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Parent education and midwives’ self-efficacy


I was recently running a workshop with a group of student midwives who were close to qualification. Between them, they had gathered an enormous amount of experience during their three years in college. Most had been present when a baby had been stillborn, and had been actively involved in comforting and protecting the bereaved parents. All had cared for women whose pregnancies had ended in early or late miscarriage. Several had undertaken elective placements in far-away countries in Africa, South America and Asia. They were familiar with maternity care delivered in high resource contexts and in low resource contexts. They were all able to talk critically about the part played in keeping women, their babies and their families safe by excellent clinical care and technology, as well as the part played by professionals’ ‘coming alongside’ families to try to understand their needs, expectations, fears and hopes.

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Teacher - leave those kids alone!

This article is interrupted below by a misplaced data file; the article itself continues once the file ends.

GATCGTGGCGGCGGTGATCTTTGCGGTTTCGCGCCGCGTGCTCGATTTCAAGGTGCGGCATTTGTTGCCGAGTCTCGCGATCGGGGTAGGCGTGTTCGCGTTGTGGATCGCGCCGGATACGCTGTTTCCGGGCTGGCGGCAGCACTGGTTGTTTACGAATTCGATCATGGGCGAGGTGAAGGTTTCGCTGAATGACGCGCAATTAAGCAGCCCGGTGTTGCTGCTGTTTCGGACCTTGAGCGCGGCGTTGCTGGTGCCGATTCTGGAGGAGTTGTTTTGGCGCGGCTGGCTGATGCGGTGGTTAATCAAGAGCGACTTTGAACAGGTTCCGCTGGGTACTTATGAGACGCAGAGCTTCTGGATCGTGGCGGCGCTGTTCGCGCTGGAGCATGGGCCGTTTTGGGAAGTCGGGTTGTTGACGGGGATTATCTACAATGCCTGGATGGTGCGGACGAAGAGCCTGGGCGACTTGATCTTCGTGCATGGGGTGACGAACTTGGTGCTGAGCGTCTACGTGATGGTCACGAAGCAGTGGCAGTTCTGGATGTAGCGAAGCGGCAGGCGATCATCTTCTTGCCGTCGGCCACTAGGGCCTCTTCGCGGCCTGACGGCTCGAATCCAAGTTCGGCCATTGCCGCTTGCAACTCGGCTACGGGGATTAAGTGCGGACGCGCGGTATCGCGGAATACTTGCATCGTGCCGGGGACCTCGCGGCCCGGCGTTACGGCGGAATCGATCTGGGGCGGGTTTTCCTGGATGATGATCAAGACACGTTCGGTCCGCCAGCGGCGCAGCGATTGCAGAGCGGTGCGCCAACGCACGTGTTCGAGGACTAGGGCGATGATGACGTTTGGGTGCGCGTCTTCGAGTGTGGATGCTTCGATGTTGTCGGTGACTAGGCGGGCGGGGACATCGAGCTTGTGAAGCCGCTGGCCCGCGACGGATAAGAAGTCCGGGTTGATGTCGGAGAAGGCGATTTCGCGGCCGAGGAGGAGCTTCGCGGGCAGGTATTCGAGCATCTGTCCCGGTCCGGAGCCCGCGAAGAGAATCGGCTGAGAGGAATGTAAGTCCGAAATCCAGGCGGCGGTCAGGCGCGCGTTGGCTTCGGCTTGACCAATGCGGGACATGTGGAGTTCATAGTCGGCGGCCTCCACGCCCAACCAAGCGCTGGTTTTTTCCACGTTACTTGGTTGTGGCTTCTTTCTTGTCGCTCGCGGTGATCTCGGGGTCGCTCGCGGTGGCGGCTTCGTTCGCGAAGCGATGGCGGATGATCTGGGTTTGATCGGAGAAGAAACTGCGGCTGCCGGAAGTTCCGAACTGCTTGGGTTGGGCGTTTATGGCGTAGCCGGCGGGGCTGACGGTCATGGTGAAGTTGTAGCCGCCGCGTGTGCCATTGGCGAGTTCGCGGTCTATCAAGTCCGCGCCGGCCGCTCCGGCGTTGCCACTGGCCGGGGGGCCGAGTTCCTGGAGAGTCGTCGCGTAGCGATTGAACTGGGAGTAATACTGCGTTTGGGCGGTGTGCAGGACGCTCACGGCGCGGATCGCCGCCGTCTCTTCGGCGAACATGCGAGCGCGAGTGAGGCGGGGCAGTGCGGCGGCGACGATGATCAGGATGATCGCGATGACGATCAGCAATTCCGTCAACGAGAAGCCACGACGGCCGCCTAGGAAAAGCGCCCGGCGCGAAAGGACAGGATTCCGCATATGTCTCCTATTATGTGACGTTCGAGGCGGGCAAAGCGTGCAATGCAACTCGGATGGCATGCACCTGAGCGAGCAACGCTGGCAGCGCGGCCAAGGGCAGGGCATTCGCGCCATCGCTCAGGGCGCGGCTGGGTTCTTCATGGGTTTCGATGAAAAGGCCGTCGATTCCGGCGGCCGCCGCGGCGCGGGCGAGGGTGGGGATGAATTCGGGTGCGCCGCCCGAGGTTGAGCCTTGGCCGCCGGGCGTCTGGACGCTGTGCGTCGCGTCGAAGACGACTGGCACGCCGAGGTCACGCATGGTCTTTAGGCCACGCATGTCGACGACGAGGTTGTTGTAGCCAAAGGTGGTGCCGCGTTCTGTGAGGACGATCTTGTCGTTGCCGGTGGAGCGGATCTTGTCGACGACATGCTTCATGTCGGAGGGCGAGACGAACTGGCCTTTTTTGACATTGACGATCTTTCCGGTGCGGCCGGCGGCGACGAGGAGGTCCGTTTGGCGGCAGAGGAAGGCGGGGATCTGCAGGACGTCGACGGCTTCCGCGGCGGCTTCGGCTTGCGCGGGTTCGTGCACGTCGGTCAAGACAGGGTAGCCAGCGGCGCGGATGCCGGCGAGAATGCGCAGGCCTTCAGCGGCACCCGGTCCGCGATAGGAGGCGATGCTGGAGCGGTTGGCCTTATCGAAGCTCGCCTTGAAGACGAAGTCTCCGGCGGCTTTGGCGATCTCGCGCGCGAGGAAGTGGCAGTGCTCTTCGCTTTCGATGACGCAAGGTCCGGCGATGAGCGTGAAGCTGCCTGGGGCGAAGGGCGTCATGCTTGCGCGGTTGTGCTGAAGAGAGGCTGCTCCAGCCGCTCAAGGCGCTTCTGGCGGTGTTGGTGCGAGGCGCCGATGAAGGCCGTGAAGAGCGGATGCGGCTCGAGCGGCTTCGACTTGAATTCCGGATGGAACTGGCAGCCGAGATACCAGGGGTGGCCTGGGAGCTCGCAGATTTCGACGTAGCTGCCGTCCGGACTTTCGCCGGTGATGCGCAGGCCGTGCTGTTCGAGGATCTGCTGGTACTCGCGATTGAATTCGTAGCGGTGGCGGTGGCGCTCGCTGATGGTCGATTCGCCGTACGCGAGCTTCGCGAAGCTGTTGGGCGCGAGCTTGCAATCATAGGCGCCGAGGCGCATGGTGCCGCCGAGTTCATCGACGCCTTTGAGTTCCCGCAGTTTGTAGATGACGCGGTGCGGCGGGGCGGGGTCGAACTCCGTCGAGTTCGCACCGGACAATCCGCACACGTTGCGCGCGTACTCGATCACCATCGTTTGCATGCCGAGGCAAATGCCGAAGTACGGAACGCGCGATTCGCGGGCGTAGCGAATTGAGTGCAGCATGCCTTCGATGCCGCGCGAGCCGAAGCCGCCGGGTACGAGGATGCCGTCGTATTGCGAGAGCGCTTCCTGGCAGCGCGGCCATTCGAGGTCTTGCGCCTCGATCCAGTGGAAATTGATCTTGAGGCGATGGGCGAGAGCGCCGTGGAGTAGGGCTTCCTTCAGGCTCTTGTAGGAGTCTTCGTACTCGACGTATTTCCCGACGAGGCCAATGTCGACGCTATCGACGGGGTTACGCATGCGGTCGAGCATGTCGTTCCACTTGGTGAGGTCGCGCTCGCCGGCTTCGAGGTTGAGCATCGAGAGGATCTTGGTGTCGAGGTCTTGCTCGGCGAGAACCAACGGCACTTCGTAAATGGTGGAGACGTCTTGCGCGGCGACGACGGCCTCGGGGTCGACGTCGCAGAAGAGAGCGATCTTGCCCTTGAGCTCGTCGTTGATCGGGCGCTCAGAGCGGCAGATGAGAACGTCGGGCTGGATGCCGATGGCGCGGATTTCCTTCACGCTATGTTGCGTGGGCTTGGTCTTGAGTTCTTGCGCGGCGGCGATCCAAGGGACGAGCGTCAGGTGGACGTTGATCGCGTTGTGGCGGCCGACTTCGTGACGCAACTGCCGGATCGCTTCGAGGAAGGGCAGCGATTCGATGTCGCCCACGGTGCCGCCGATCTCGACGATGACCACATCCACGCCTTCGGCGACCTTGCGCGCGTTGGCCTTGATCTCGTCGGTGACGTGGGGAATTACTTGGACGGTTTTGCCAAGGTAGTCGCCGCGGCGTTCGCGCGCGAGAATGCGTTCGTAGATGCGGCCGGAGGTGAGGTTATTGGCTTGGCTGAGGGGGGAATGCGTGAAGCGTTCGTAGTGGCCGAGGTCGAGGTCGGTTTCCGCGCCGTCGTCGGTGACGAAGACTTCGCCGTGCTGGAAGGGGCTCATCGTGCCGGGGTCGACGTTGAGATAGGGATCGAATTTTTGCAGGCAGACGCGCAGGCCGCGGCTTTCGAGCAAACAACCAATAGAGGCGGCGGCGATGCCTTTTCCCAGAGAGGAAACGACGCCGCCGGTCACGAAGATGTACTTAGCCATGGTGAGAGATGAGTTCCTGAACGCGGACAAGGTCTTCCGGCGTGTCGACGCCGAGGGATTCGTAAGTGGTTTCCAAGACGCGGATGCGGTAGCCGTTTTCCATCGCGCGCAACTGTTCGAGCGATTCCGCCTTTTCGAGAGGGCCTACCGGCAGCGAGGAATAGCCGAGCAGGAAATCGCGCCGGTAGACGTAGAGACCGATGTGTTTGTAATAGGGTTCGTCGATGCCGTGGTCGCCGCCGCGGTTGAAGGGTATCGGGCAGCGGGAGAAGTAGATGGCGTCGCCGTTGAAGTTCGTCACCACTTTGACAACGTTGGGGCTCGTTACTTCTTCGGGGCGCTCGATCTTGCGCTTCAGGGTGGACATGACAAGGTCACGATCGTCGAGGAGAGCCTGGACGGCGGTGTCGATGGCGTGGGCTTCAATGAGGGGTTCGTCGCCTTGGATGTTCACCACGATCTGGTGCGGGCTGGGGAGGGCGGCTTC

I was more shocked than I believed I could still be at my age by a story recounted to me recently by a close friend. This friend, in her middle years, having brought up three children of her own, decided to adopt a sibling group of five brothers and sisters - the youngest only a baby and the oldest just five. My friend and her brilliant partner did an amazing job of providing a loving, nurturing home for these five little ones, who had come from a profoundly impoverished background, while at the same time battling the doubtless well-intentioned, but highly intrusive, attentions of social services. (Let me say at this point that my friend doesn’t live in the UK.)

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